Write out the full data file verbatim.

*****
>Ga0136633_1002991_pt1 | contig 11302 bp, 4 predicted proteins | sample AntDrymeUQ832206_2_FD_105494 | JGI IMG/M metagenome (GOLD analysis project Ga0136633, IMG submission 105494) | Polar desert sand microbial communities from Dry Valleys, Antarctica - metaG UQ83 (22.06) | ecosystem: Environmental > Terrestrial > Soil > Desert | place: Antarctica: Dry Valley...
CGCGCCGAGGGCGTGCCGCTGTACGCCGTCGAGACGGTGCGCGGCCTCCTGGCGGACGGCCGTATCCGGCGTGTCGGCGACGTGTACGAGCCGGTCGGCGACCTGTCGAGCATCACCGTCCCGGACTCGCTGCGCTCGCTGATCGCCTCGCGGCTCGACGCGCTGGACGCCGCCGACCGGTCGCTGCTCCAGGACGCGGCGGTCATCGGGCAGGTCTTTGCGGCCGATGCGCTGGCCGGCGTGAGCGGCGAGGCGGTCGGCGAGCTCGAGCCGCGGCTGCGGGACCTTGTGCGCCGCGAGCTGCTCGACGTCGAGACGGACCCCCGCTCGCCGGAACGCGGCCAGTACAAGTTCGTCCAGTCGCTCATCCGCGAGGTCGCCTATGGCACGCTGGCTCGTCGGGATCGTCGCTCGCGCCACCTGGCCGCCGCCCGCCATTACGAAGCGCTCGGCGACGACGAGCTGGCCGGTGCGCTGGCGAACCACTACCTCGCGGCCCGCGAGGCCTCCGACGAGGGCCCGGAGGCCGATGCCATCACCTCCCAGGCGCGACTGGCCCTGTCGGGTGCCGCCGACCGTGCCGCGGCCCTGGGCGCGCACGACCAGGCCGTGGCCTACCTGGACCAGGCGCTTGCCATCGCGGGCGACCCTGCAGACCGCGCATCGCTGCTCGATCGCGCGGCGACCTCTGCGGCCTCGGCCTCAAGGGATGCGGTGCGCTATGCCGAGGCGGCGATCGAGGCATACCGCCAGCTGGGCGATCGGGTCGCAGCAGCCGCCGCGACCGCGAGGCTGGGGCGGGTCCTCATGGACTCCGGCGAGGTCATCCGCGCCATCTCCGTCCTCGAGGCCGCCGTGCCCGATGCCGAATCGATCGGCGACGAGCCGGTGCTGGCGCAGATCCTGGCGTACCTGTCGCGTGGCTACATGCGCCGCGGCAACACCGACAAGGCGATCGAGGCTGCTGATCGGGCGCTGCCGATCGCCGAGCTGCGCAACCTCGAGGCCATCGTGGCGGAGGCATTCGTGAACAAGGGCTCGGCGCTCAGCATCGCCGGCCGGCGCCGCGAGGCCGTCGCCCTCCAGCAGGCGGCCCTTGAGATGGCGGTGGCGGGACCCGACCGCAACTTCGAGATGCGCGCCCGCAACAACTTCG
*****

>Ga0136633_1002991_pt1 | contig 11302 bp, 4 predicted proteins | sample AntDrymeUQ832206_2_FD_105494 | JGI IMG/M metagenome (GOLD analysis project Ga0136633, IMG submission 105494) | Polar desert sand microbial communities from Dry Valleys, Antarctica - metaG UQ83 (22.06) | ecosystem: Environmental > Terrestrial > Soil > Desert | place: Antarctica: Dry Valley...
CGCGCCGAGGGCGTGCCGCTGTACGCCGTCGAGACGGTGCGCGGCCTCCTGGCGGACGGCCGTATCCGGCGTGTCGGCGACGTGTACGAGCCGGTCGGCGACCTGTCGAGCATCACCGTCCCGGACTCGCTGCGCTCGCTGATCGCCTCGCGGCTCGACGCGCTGGACGCCGCCGACCGGTCGCTGCTCCAGGACGCGGCGGTCATCGGGCAGGTCTTTGCGGCCGATGCGCTGGCCGGCGTGAGCGGCGAGGCGGTCGGCGAGCTCGAGCCGCGGCTGCGGGACCTTGTGCGCCGCGAGCTGCTCGACGTCGAGACGGACCCCCGCTCGCCGGAACGCGGCCAGTACAAGTTCGTCCAGTCGCTCATCCGCGAGGTCGCCTATGGCACGCTGGCTCGTCGGGATCGTCGCTCGCGCCACCTGGCCGCCGCCCGCCATTACGAAGCGCTCGGCGACGACGAGCTGGCCGGTGCGCTGGCGAACCACTACCTCGCGGCCCGCGAGGCCTCCGACGAGGGCCCGGAGGCCGATGCCATCACCTCCCAGGCGCGACTGGCCCTGTCGGGTGCCGCCGACCGTGCCGCGGCCCTGGGCGCGCACGACCAGGCCGTGGCCTACCTGGACCAGGCGCTTGCCATCGCGGGCGACCCTGCAGACCGCGCATCGCTGCTCGATCGCGCGGCGACCTCTGCGGCCTCGGCCTCAAGGGATGCGGTGCGCTATGCCGAGGCGGCGATCGAGGCATACCGCCAGCTGGGCGATCGGGTCGCAGCAGCCGCCGCGACCGCGAGGCTGGGGCGGGTCCTCATGGACTCCGGCGAGGTCATCCGCGCCATCTCCGTCCTCGAGGCCGCCGTGCCCGATGCCGAATCGATCGGCGACGAGCCGGTGCTGGCGCAGATCCTGGCGTACCTGTCGCGTGGCTACATGCGCCGCGGCAACACCGACAAGGCGATCGAGGCTGCTGATCGGGCGCTGCCGATCGCCGAGCTGCGCAACCTCGAGGCCATCGTGGCGGAGGCATTCGTGAACAAGGGCTCGGCGCTCAGCATCGCCGGCCGGCGCCGCGAGGCCGTCGCCCTCCAGCAGGCGGCCCTTGAGATGGCGGTGGCGGGACCCGACCGCAACTTCGAGATGCGCGCCCGCAACAACTTCG